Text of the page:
Bearmouth was one of the books recommended to my students by our 2020 Book PenPal, Holly Race, so I couldn’t resist reading it before I passed my copy round to those interested.
When I began reading I, like a number of other readers, took time to adjust to the phonetic style of writing used to mimic our main character’s voice. Initially this meant the reading felt slower than I’d like, but it certainly became one of the features of the book that I really enjoyed. The voice of Newt changed as they developed in confidence, and I enjoyed seeing the shifting patterns of language as they grew in awareness of the world around them.
Our first encounter with Newt was intriguing. We are told, very early on, that Newt is ‘not a boy nor yet a wimmin’ and though this becomes important later, it is their life in the Bearmouth mine that grips us. Newt has worked in the mine for many years, and is looked after by his team. There’s a grim sense of camaraderie to the team as they risk their lives on a daily basis to dig for coal, and to earn a living for others.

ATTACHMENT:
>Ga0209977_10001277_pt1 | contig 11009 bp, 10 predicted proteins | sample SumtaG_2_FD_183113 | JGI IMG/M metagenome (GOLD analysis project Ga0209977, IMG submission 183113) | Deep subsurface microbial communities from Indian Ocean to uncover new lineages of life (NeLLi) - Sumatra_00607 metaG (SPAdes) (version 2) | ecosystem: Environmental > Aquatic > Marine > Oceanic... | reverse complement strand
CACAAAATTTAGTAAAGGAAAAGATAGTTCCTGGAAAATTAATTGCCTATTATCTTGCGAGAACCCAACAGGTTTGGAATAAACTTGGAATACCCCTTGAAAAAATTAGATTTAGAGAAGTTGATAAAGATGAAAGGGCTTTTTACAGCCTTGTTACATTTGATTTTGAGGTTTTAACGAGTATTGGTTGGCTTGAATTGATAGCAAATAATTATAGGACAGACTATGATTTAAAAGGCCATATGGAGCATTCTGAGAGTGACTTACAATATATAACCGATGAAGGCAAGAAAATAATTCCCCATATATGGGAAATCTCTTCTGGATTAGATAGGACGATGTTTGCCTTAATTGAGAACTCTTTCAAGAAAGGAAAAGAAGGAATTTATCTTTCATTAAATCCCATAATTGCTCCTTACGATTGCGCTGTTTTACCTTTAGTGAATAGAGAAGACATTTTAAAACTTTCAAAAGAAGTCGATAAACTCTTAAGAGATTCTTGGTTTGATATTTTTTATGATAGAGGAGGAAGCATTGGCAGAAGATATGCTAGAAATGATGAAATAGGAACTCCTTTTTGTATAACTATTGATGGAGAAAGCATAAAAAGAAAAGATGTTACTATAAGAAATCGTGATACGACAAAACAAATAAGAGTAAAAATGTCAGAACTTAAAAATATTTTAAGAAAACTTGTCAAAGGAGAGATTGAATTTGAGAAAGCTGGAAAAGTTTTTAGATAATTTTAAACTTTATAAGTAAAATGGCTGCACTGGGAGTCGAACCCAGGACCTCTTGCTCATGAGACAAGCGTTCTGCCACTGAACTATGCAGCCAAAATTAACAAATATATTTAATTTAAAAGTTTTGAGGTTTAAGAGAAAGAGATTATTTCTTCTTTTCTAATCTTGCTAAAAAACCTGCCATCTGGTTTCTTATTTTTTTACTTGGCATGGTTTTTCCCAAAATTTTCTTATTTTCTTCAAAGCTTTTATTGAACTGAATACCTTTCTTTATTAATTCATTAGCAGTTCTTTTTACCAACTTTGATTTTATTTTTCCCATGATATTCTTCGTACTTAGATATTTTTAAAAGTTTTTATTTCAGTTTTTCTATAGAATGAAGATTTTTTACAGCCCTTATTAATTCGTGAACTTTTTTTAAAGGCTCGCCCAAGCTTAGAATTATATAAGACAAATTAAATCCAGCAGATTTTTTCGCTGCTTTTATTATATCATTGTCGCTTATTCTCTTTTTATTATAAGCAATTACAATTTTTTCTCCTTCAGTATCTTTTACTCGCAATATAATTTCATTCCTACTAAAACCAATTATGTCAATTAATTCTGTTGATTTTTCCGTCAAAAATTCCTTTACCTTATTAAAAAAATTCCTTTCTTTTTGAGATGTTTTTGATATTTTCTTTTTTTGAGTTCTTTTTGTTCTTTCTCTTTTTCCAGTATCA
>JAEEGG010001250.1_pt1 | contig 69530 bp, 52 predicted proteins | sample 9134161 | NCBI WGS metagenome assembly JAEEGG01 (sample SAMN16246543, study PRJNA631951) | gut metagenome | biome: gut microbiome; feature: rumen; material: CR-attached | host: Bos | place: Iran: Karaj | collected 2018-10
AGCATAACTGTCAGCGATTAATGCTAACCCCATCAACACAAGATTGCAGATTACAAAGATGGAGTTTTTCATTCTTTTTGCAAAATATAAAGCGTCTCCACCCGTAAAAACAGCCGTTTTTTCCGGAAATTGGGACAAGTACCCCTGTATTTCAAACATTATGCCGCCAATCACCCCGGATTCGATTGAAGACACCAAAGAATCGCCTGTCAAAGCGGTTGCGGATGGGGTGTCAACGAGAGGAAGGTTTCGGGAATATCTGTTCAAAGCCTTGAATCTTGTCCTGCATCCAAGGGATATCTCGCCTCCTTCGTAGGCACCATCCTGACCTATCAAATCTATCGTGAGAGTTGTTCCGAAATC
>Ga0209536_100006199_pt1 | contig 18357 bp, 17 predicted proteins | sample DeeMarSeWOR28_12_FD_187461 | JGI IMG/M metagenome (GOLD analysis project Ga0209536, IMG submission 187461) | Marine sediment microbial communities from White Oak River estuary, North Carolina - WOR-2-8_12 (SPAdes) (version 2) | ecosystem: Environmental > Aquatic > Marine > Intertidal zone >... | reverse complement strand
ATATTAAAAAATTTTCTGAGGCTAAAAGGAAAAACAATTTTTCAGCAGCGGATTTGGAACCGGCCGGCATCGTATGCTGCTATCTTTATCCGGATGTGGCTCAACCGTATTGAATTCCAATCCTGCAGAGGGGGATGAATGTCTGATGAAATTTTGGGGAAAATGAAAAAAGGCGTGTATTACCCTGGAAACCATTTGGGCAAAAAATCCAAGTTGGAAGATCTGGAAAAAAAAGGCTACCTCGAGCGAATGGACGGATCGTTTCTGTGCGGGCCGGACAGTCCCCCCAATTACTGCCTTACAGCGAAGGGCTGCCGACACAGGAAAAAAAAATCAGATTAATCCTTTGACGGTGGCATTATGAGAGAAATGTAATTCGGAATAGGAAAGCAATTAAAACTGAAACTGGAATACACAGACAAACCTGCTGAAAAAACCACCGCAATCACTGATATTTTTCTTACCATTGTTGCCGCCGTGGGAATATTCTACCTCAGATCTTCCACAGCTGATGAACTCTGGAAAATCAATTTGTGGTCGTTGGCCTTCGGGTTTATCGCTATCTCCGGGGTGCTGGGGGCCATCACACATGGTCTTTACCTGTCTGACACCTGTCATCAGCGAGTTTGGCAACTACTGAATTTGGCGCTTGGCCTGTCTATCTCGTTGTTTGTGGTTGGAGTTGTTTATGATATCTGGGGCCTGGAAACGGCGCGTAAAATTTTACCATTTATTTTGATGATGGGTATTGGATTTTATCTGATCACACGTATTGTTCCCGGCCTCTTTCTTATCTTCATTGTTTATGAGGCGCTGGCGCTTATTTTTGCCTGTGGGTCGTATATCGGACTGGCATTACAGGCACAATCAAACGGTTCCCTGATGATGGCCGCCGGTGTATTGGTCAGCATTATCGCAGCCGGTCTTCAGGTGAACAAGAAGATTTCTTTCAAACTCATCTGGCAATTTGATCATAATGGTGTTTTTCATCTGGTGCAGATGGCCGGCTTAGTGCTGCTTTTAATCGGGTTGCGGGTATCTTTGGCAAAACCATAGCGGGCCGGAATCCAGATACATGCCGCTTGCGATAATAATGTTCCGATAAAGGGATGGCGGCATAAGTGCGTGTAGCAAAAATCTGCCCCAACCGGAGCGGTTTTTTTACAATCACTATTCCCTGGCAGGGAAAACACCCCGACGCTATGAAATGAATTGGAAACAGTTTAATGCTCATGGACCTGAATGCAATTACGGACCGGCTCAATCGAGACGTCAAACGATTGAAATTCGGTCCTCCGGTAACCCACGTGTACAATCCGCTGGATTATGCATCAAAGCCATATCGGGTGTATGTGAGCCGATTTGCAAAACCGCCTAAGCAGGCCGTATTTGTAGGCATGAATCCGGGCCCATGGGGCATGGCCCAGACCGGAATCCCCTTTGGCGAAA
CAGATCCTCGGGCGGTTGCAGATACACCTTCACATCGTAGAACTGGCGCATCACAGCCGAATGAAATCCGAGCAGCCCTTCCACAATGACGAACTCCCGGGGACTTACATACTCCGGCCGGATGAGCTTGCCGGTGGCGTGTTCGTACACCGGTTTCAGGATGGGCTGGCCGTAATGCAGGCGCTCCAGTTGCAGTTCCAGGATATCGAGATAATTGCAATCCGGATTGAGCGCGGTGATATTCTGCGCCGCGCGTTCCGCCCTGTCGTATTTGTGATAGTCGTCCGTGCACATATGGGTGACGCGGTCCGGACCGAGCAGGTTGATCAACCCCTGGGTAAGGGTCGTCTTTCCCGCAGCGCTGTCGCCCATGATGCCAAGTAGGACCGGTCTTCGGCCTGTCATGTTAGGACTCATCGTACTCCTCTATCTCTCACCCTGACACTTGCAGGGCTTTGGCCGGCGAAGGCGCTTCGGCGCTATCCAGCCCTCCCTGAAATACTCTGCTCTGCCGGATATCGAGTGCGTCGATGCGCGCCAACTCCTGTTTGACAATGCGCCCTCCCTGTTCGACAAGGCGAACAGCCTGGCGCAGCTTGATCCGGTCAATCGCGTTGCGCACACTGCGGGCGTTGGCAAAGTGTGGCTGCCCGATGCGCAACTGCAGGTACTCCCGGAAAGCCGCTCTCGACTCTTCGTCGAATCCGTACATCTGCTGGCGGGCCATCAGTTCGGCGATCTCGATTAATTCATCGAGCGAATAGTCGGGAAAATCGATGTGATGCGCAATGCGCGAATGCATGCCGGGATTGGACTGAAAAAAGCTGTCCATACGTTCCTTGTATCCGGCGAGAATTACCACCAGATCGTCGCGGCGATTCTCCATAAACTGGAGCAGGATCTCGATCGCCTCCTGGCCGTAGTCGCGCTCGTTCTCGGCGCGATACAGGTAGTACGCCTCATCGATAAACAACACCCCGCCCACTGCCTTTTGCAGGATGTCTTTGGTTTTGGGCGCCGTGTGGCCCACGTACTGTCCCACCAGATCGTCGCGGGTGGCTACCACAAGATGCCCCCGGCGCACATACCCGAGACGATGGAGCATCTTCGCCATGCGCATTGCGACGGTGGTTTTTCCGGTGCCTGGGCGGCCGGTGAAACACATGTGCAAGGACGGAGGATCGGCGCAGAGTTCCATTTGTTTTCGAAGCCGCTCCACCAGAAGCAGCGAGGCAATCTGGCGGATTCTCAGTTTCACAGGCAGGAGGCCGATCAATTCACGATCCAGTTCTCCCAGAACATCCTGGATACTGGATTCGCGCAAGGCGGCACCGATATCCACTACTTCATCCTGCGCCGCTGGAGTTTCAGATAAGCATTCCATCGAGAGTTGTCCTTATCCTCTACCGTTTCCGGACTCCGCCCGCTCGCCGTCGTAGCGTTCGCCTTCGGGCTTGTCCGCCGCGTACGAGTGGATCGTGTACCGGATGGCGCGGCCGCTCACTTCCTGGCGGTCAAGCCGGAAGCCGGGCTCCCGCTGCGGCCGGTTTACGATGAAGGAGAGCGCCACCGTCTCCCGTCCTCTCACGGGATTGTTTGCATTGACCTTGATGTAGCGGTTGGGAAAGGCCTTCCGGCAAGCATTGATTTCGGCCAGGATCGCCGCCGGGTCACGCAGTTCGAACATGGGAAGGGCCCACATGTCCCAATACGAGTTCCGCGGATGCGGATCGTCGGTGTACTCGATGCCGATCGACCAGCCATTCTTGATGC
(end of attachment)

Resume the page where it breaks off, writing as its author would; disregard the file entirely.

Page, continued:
From the outset Newt points out the harshness of their life underground. We quickly come to realise the superstitions that bind these men and boys, and the injustice that they face on a daily basis as someone else controls their every move.
As the story progressed we learn more about Newt and their unease surrounding the appearance of a new boy, Devlin. With the arrival of the new face comes a sense of growing awareness of the injustice of their existence, and a slow-burning plan to change things.
While most of the reviews I’ve read of this focus on the writing style, I was also struck by the brutality of their lives underground and the grudging acceptance of death in its many guises. There are a couple of scenes that I think I will need to advise some of my students of and give them the decision as to whether or not to read, but I feel the situation that prompts Newt to develop a social conscience is sympathetically presented and Hyder should be applauded for not shying away from the less salubrious elements of their lives.
Throughout the book I was rooting for some form of happy ending and though this is rather more ambiguous than you might like in a stand-alone read, I felt our ending offered enough to leave me satisfied with Newt’s choices and their consequences.